Merchant acquirer - What is a merchant acquirer?
A merchant acquirer is a bank that processes payments on behalf of a merchant.
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The term ‘acquirer’ can be used to describe a merchant acquirer or a corporate acquirer. A merchant acquirer is a financial institution that processes credit and debit card transactions for a company or merchant.
A merchant acquirer may also be referred to as an acquiring bank.
A merchant acquirer helps merchants with all card and transaction-related matters including:
Authenticating the customer
Receiving the money from the card-issuing bank
Pays all of the scheme fees for the merchant (e.g. VISA, MasterCard, AMEX, etc.)
Assists the merchant with refunds, chargebacks, and returns
It only takes a second for a customer to tap their card and for the transaction to be approved. But what exactly happens during that second, and how does a merchant acquirer fit into the payment cycle?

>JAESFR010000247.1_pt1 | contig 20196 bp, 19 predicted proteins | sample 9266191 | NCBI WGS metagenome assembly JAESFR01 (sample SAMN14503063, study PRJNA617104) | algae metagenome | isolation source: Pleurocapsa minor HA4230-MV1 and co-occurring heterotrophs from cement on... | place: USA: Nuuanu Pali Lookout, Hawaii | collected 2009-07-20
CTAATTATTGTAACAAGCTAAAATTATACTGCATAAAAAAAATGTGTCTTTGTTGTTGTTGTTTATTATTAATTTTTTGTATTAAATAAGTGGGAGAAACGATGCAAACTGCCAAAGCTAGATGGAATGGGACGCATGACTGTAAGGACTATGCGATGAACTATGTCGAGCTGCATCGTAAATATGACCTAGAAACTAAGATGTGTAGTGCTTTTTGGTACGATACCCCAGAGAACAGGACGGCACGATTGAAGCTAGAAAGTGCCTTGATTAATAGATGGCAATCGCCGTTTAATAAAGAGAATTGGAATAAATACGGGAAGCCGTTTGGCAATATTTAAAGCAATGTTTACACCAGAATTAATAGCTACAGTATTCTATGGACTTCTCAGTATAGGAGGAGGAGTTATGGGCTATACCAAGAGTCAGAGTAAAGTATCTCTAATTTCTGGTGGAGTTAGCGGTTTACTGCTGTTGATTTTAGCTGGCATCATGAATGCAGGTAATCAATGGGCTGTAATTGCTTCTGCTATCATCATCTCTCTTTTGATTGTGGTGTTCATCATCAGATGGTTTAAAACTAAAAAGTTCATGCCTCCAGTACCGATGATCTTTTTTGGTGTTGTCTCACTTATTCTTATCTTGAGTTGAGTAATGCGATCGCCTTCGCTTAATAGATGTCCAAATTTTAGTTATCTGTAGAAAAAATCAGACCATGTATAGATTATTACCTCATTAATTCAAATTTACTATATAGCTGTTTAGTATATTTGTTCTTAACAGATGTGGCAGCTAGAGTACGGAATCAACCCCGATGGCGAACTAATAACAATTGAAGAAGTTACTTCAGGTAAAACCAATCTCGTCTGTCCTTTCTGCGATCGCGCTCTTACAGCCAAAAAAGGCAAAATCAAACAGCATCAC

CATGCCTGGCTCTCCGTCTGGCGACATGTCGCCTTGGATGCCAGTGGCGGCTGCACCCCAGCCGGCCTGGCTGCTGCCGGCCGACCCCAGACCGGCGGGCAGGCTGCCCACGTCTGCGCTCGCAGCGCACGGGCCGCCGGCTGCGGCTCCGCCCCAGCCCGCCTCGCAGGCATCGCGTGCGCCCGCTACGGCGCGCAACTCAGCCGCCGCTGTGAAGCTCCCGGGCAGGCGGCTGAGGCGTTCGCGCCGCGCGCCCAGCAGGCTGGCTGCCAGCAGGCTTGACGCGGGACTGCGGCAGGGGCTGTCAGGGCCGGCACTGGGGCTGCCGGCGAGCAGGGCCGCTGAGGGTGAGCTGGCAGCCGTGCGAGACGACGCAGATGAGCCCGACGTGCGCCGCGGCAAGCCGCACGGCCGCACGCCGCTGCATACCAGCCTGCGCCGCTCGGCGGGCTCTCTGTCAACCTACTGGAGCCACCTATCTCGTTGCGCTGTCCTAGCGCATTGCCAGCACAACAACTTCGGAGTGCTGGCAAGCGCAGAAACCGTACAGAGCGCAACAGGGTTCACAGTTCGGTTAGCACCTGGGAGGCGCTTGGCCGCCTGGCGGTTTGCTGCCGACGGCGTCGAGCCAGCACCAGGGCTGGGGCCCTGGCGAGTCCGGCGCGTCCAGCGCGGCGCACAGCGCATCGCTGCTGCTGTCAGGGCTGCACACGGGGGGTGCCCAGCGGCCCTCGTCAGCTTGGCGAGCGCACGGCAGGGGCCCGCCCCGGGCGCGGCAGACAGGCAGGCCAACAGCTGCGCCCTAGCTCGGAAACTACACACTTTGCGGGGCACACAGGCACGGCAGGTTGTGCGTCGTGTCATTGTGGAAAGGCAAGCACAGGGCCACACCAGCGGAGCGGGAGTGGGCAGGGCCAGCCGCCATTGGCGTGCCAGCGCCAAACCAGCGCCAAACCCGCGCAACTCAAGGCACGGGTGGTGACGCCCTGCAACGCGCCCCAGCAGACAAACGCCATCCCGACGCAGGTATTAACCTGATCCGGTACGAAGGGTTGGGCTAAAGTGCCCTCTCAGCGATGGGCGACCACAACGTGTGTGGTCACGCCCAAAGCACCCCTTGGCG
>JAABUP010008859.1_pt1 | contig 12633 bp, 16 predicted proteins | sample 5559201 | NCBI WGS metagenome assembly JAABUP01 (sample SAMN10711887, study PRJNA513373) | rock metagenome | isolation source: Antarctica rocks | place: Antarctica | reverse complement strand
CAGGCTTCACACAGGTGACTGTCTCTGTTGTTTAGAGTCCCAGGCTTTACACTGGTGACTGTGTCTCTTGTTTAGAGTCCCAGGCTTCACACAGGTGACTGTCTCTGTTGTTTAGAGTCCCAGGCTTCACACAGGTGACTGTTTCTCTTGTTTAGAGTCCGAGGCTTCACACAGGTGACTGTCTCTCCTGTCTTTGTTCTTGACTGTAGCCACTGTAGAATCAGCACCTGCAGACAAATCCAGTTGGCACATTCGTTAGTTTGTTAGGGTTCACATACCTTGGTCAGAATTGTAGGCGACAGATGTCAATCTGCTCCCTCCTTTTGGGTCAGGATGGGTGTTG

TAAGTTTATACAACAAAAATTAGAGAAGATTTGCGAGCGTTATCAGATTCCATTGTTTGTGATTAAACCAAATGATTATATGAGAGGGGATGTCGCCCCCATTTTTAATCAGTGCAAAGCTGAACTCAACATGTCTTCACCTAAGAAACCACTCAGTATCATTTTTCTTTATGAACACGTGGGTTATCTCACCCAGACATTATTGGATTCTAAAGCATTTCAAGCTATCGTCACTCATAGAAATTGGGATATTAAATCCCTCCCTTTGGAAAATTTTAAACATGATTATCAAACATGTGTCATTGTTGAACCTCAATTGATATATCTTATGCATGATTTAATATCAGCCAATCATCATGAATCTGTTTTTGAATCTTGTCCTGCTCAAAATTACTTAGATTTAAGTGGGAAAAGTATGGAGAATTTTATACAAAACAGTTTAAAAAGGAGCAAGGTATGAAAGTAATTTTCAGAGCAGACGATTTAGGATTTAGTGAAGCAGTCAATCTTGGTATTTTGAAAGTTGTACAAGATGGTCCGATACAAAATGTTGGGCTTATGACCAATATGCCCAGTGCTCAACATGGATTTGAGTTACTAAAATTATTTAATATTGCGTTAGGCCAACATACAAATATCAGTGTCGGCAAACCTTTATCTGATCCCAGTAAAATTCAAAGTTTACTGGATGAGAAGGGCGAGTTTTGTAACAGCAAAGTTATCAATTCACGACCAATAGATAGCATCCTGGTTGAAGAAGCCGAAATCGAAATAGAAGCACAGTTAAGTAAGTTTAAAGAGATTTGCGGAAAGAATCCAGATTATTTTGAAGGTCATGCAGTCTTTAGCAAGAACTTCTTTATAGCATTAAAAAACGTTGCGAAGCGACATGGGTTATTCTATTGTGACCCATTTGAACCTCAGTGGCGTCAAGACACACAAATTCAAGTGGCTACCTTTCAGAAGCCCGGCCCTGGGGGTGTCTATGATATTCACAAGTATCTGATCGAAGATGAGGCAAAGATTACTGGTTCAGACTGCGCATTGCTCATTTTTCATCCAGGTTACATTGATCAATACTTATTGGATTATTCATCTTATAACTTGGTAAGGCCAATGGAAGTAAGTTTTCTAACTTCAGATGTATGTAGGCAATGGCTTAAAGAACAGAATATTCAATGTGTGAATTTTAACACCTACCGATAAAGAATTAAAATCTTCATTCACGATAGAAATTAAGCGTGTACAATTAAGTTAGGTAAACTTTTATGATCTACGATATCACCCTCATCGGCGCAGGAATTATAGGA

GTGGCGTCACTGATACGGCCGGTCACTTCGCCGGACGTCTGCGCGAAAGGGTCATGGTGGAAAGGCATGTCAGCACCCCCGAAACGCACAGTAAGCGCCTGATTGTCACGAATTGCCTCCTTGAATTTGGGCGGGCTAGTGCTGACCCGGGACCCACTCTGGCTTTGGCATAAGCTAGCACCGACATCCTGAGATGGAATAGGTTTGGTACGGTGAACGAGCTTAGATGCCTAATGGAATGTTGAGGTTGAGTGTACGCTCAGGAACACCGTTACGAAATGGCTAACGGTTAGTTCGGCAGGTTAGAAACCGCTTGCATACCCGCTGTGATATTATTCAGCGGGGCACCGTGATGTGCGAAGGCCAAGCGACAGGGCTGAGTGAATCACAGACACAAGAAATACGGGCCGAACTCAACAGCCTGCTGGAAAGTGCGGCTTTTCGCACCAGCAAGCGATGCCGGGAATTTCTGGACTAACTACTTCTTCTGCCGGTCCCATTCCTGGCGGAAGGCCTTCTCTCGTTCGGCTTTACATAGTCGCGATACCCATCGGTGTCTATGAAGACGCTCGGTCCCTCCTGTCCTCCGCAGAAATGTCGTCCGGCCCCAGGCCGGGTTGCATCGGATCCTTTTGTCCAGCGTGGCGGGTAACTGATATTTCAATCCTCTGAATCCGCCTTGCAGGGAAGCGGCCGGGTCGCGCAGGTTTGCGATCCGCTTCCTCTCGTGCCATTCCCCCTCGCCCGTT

Well, during that second after the customer taps or inserts their credit card, a lot happens. The transaction is sent to the acquiring bank, to the card scheme, and to the customer’s bank for authorisation.
Here’s a visual representation of how the payment cycle works:
An acquiring bank (merchant acquirer) processes card transactions on behalf of the merchant.
An issuing bank, on the other hand, issues credit cards to consumers.
Therefore, an acquiring bank is a middleman for the merchant, and the issuing bank is the middleman for the customer.
The answer can be yes or no depending on what your company is trying to accomplish.
If you’re charging credit cards using a card reader, point of sale or a Virtual Terminal, the company you use those services through will require a merchant acquirer. You as a merchant using payment services through a payment provider, like SumUp, will not need to sign a contract with an acquirer.
If you’re a company that processes the payments for your own company, you will need a merchant acquirer, unless your financial team has the skills and funds to set themselves up as their own acquirer.
Most businesses will use a payment provider and pay a transaction fee per transaction to use their services. When you accept a card payment from a customer, it will be sent to the payment provider, who will then send it to their merchant acquirer, who will send it to the card scheme, and finally, to the issuing (customer’s) bank.